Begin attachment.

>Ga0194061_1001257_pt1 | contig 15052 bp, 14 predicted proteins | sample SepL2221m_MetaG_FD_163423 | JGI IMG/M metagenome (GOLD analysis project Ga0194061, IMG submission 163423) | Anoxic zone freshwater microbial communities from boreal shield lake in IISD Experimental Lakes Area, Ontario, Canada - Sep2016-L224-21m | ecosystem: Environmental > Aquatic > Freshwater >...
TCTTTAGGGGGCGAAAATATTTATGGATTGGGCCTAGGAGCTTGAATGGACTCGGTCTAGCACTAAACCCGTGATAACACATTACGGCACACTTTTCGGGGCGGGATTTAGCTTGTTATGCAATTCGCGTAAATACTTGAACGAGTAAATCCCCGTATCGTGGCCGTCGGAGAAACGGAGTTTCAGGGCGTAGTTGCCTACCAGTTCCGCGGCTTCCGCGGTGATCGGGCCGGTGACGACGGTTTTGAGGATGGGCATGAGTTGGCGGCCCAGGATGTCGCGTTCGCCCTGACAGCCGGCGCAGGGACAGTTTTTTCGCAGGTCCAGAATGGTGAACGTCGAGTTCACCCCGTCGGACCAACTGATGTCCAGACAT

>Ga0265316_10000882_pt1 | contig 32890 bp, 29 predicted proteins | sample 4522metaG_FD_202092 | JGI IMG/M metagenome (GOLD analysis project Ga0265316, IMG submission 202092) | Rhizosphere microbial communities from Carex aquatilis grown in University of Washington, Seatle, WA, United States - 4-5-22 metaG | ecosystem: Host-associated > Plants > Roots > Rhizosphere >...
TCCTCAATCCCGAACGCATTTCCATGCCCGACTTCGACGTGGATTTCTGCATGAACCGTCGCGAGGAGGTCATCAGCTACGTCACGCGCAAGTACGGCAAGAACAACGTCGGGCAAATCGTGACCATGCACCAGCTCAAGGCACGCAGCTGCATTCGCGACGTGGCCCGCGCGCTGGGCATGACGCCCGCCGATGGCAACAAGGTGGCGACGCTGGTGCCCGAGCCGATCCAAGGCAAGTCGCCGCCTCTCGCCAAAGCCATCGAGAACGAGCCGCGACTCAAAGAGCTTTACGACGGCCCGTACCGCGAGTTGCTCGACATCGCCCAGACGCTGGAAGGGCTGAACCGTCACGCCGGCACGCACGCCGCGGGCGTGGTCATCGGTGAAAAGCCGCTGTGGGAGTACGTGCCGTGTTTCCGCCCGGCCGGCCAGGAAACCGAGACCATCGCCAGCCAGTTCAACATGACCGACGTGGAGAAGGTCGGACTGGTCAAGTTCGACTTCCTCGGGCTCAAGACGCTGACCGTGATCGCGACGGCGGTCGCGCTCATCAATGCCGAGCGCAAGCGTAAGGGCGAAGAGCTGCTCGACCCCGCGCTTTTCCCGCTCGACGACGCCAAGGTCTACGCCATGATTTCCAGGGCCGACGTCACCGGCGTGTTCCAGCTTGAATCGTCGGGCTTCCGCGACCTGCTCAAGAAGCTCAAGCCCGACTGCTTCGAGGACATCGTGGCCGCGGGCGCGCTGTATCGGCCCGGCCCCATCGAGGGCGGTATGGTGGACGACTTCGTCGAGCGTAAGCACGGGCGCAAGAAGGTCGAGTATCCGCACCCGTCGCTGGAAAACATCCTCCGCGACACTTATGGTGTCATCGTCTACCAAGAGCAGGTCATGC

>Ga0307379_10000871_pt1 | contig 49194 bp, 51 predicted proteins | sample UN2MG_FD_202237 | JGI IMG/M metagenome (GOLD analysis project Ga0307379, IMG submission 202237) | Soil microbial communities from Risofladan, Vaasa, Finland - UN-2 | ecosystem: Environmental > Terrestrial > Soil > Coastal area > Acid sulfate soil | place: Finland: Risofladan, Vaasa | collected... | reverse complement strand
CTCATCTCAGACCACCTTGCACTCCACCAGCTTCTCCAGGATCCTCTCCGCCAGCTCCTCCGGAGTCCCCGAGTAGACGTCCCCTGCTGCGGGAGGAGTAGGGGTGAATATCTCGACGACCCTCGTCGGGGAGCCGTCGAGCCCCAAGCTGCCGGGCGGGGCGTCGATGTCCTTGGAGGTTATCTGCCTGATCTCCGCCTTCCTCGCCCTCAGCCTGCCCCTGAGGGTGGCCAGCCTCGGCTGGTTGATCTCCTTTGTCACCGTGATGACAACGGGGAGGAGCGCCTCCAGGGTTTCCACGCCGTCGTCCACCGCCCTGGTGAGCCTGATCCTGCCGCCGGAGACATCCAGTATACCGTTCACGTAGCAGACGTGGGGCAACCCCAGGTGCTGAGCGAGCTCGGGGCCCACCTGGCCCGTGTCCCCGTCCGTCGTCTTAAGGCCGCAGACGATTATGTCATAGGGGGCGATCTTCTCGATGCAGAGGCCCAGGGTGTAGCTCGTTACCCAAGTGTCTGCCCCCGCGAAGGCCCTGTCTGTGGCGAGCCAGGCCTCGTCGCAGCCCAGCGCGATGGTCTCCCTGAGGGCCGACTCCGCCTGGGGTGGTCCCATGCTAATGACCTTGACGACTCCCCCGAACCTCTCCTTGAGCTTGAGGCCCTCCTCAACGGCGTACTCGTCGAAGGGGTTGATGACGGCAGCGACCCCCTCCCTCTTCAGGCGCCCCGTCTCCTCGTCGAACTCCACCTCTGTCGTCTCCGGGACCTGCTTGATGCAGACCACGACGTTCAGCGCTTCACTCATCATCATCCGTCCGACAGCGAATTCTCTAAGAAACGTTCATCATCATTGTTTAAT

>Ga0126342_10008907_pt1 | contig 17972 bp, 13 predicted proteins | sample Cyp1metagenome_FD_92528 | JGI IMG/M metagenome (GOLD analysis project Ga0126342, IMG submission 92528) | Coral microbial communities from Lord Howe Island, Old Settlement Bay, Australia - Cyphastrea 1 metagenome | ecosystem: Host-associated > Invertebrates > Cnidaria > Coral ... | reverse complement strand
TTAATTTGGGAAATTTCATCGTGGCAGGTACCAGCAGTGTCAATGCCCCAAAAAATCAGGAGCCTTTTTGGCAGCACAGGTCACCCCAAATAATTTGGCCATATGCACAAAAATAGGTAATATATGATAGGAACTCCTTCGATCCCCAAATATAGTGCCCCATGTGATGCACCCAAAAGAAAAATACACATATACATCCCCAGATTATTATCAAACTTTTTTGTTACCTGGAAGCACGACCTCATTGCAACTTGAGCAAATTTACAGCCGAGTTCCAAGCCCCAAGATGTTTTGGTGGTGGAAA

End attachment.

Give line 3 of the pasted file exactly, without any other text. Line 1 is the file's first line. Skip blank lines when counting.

>Ga0265316_10000882_pt1 | contig 32890 bp, 29 predicted proteins | sample 4522metaG_FD_202092 | JGI IMG/M metagenome (GOLD analysis project Ga0265316, IMG submission 202092) | Rhizosphere microbial communities from Carex aquatilis grown in University of Washington, Seatle, WA, United States - 4-5-22 metaG | ecosystem: Host-associated > Plants > Roots > Rhizosphere >...